Do you know how hard it is to get a photo of a Common Green Darner? Anax junius. Well, for one thing, they are not one of the perching dragonflies, but every once and a while they do have to take a break. At about three inches long, these are one of the largest species of dragonfly in the region. This picture was taken Saturday, a very windy day in the mid-60s, in Green-Wood, and was one of only three or four seen during an hour and half walk. The season is definitely winding down.

This is a female or, perhaps, an immature male (mature males have a blue abdomen). This species migrates down the coast this time of year.

On what we don’t know about dragonfly sex.

5 Responses to “Cyclops”

  1. 1 Out Walking the Dog October 16, 2011 at 10:27 am

    Very nice photo of a handsome insect. And, yes,I do know how hard it must have been to get that shot. I tried to photograph a monarch yesterday with no success. Flit flit flit. It ignored my instructions to “just settle down, already.” Having same trouble trying to photograph the rats in my area at night. Slip, whisk, dart. Animals can be so uncooperative.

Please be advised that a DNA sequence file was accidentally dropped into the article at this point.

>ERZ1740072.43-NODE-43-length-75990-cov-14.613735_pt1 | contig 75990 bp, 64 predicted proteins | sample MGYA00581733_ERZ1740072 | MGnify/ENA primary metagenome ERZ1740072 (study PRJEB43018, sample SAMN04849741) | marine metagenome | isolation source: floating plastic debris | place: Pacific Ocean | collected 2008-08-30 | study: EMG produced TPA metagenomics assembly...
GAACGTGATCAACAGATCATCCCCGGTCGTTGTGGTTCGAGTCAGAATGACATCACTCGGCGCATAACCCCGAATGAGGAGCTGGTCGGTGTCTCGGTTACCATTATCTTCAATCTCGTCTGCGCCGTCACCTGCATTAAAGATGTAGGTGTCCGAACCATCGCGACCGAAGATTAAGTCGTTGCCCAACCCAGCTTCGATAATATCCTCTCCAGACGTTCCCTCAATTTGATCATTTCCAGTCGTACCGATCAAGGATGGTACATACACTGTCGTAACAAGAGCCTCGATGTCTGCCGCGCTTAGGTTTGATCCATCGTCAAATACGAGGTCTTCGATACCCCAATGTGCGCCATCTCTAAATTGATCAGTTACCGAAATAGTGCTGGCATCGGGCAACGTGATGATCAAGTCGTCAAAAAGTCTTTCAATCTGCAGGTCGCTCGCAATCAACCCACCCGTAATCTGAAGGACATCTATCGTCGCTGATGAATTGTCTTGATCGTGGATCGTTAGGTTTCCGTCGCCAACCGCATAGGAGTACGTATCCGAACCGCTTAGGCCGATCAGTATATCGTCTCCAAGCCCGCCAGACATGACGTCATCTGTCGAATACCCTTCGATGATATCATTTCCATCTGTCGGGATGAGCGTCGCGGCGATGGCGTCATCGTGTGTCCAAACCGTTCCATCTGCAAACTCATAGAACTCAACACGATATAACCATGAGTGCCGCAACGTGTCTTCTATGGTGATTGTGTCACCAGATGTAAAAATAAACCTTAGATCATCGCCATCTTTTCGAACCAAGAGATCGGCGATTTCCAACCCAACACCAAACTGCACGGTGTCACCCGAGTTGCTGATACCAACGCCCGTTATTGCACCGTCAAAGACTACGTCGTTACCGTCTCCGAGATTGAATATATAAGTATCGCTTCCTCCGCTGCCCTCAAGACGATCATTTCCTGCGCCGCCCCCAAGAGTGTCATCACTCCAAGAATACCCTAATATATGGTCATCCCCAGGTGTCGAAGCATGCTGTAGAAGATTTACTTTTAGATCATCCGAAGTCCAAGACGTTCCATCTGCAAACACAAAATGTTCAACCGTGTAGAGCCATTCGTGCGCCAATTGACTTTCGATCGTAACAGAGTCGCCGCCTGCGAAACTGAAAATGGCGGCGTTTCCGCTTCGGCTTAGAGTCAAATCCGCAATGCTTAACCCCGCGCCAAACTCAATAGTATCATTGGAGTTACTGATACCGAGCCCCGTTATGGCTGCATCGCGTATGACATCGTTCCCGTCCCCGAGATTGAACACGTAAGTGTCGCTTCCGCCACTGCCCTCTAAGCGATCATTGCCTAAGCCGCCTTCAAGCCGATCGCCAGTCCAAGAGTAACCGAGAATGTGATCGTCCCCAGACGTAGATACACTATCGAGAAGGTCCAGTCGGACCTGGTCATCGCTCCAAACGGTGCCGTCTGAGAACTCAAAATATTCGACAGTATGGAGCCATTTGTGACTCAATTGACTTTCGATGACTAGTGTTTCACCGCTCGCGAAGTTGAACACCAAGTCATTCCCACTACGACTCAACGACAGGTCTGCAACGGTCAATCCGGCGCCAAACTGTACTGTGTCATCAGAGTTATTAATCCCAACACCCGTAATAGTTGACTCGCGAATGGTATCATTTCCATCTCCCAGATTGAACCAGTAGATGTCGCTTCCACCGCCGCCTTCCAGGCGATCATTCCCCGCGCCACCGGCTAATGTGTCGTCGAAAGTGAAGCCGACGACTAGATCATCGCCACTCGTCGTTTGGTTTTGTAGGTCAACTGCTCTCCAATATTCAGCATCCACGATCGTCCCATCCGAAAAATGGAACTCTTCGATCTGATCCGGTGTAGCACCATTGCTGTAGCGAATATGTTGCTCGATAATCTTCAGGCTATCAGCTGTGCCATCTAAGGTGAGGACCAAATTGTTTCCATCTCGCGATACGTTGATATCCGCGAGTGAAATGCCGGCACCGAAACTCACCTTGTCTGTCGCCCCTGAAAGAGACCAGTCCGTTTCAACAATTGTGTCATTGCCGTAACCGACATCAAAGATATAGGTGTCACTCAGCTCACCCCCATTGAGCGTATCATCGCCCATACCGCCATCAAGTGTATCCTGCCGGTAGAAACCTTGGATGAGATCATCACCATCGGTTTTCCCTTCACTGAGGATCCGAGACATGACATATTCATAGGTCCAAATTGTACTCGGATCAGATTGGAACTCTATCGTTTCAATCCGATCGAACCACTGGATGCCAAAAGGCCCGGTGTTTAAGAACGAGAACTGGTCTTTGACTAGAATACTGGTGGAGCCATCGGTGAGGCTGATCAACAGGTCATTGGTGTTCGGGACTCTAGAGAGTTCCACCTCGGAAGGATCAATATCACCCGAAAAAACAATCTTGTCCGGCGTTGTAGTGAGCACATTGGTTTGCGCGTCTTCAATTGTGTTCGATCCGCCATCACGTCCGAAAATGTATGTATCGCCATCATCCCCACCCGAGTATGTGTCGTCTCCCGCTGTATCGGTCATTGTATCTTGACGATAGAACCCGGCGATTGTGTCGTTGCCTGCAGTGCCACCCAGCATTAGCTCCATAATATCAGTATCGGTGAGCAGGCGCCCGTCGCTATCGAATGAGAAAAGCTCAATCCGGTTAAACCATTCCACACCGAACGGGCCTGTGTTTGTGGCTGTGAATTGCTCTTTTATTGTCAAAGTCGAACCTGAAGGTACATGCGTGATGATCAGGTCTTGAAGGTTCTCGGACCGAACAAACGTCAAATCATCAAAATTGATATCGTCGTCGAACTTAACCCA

2. 2 mthew October 16, 2011 at 12:57 pm

    One of the secrets of insect photography is freezing them to immobility for a few minutes. Not really my style, though.

  1. 1 Springtime in November « Backyard and Beyond Trackback on November 9, 2011 at 5:22 pm
  2. 2 Life Aquatic « Backyard and Beyond Trackback on April 18, 2012 at 10:46 am
  3. 3 Common Green Darner | Backyard and Beyond Trackback on August 2, 2014 at 7:11 am

Leave a Reply to mthew Cancel reply

Fill in your details below or click an icon to log in: Logo

You are commenting using your account. Log Out /  Change )

Twitter picture

You are commenting using your Twitter account. Log Out /  Change )

Facebook photo

You are commenting using your Facebook account. Log Out /  Change )

Connecting to %s


Bookmark and Share

Join 679 other followers
Nature Blog Network


%d bloggers like this: